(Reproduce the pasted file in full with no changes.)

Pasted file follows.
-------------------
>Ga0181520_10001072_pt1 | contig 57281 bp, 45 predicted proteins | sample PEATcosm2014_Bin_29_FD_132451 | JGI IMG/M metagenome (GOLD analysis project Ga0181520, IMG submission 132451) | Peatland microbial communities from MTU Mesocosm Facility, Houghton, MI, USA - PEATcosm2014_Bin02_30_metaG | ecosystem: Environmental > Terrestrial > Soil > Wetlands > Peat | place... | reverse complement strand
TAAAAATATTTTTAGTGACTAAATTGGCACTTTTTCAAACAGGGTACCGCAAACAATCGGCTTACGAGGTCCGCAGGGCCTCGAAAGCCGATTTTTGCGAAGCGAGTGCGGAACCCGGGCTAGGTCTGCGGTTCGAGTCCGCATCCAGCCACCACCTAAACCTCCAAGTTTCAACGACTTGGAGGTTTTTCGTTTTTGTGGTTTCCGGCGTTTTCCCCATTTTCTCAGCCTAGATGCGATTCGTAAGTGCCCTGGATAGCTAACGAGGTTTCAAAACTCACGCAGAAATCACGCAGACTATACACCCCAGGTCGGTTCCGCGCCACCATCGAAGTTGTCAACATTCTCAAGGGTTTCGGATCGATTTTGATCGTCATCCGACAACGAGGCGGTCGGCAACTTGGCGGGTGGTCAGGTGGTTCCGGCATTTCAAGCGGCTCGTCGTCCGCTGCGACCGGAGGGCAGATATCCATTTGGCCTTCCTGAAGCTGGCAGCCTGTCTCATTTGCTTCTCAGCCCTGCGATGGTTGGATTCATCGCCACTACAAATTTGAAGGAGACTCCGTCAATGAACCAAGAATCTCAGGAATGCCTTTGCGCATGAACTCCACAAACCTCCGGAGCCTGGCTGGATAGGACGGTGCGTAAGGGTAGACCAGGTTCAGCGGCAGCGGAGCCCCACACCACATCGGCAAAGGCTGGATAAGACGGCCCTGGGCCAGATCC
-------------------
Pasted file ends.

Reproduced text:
>Ga0181520_10001072_pt1 | contig 57281 bp, 45 predicted proteins | sample PEATcosm2014_Bin_29_FD_132451 | JGI IMG/M metagenome (GOLD analysis project Ga0181520, IMG submission 132451) | Peatland microbial communities from MTU Mesocosm Facility, Houghton, MI, USA - PEATcosm2014_Bin02_30_metaG | ecosystem: Environmental > Terrestrial > Soil > Wetlands > Peat | place... | reverse complement strand
TAAAAATATTTTTAGTGACTAAATTGGCACTTTTTCAAACAGGGTACCGCAAACAATCGGCTTACGAGGTCCGCAGGGCCTCGAAAGCCGATTTTTGCGAAGCGAGTGCGGAACCCGGGCTAGGTCTGCGGTTCGAGTCCGCATCCAGCCACCACCTAAACCTCCAAGTTTCAACGACTTGGAGGTTTTTCGTTTTTGTGGTTTCCGGCGTTTTCCCCATTTTCTCAGCCTAGATGCGATTCGTAAGTGCCCTGGATAGCTAACGAGGTTTCAAAACTCACGCAGAAATCACGCAGACTATACACCCCAGGTCGGTTCCGCGCCACCATCGAAGTTGTCAACATTCTCAAGGGTTTCGGATCGATTTTGATCGTCATCCGACAACGAGGCGGTCGGCAACTTGGCGGGTGGTCAGGTGGTTCCGGCATTTCAAGCGGCTCGTCGTCCGCTGCGACCGGAGGGCAGATATCCATTTGGCCTTCCTGAAGCTGGCAGCCTGTCTCATTTGCTTCTCAGCCCTGCGATGGTTGGATTCATCGCCACTACAAATTTGAAGGAGACTCCGTCAATGAACCAAGAATCTCAGGAATGCCTTTGCGCATGAACTCCACAAACCTCCGGAGCCTGGCTGGATAGGACGGTGCGTAAGGGTAGACCAGGTTCAGCGGCAGCGGAGCCCCACACCACATCGGCAAAGGCTGGATAAGACGGCCCTGGGCCAGATCC